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The Print Processes

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The print industry is so much more than ink on paper. There are countless sub processes to the six standards – it can be overwhelming when first getting a grasp on printing as a whole. 

When I was first studying graphic communications, I had an old textbook that was just copy paper coiled into a stack of endless information. I read this inside and out. Studying and memorizing terms – it still felt like something was missing. 

This was when I found out I was a visual learner. Reading about lithography, gravure – I could never picture this without something more apparent.

In this article, I am going to explain these processes as simple as its meant to be learned, with informational infographics and videos to aid learners like me. No endless textbook pages for you.

 

The Categories:

Lithography

Flexography

Gravure

Digital Printing

Screen Printing

Wide Format

 

Lithography

Have you ever wondered how mass production items were made? Such as magazines, newspapers, books, and mailers. This is lithography, otherwise known as offset. The main premise to this method is that oil and water do not mix. Easy right? 

By using a plate, a metal substrate that holds the image, the oil (ink) sticks to the image area. Water (fountain solution) repels the oil from the non-image area, creating a printed sheet with your image. As this process happens, the paper is ran through cylinders to create maximum tension.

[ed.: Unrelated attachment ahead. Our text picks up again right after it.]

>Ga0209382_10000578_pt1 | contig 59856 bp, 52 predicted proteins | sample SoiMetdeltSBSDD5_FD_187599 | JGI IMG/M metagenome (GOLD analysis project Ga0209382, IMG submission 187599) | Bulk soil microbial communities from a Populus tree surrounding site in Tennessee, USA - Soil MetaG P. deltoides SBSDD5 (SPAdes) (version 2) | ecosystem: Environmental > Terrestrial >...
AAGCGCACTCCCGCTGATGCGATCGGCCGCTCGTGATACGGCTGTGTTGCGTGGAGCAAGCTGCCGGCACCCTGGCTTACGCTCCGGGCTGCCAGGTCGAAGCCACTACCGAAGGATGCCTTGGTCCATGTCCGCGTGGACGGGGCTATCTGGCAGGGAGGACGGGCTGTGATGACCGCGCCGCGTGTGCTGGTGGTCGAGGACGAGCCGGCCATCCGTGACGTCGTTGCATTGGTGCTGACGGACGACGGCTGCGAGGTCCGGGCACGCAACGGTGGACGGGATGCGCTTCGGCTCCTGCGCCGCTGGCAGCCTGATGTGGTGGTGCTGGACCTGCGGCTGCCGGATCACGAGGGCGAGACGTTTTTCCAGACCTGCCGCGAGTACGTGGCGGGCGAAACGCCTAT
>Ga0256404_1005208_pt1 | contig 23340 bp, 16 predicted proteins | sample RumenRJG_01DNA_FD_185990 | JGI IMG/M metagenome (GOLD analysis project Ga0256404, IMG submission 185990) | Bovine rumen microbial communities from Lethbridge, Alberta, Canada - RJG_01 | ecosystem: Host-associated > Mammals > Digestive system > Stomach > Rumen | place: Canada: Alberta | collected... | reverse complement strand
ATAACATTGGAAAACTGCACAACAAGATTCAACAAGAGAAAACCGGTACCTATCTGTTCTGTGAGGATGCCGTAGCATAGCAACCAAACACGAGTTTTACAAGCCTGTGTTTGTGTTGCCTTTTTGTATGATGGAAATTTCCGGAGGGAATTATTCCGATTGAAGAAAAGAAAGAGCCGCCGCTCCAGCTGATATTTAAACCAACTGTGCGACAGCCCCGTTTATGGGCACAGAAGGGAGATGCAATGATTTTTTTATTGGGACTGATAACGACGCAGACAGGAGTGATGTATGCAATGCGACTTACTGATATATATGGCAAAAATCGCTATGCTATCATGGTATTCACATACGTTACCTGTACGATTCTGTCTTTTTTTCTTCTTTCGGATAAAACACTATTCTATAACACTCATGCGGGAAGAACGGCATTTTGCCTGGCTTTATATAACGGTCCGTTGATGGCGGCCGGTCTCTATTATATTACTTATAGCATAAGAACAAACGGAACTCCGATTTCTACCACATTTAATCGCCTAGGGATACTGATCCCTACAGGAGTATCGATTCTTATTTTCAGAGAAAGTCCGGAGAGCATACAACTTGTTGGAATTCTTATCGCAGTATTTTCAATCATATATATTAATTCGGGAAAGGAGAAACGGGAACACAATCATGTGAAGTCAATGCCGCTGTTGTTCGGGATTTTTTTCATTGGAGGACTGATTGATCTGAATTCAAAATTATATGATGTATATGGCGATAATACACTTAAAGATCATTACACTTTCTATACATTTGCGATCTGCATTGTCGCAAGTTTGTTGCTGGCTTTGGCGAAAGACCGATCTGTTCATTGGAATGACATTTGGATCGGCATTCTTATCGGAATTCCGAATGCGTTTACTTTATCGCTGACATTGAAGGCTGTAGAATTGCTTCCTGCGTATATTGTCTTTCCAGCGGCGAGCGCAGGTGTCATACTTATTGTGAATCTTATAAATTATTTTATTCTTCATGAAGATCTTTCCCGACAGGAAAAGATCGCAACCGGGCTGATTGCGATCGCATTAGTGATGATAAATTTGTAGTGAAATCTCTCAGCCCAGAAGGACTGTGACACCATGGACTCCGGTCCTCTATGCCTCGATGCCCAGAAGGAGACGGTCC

Flexography

Packaging and flexible material such as labels are made by using flexography – flex … flexible!  Easy to remember!

By using a flexible rubber plate, the image area is raised from plate – letting the image area be inked only. Most flexography presses are webbed presses. This means a roll of paper is ran through the press. In contrast with sheet fed where singular sheets are ran through. 

A doctor blade scraps off excess ink that touches the plate, this process also goes through tension cylinders.  

 

Gravure

This is an older process, and is sadly losing it’s need as offset takes on mass production and fleoxgraphy has packaging. The advantage to this process is it’s ability to preform long run jobs easily. For example, If you have a mailer that goes out every month, with the same image, Gravure is perfect for the demand.

The process works by the image being etched into the cylinder itself, no plate needed. This is a costly process but yields long term use. Like flexo, a doctor blade is used to take off excess ink. 

 

 

 

Digital Printing

There are two digital sub categories:

Xerography: These are your copy printers. Using laser, toner, and heat to fuse the toner to the paper. 

Inkjet: This is your household printers or production presses. By spraying thousands of tiny droplets from print heads, this creates the image.

 

Screen Printing

Ever wonder how clothing is printed? It can either be by screen printing or direct to garmet application. For this article, we will be focusing on screen printing. 

The process is like pushing ink through a stencil, fairly simple! By using a coating, the image is exposed via ultraviolet light and washed out. The open image area is where ink will be forced through the screen by a squeegee and pressure from a machine or operator. 

Screen printing can be done on clothes, hats, and more!

 

Wide Format

Wide format is usually categorized under digital printing. But, I see this as it’s own category – as it’s expanding to be more than just inkjet technology. 

Wide format is printing on applications for signage, packaging, labels, and so much more. 

Here at AGS, we print on our signage, computers, and even on doors

By using inkjet technology, on a larger scale, ink is sprayed on rigid or roll substrates. Cured with heat or UV LED technology. 

 

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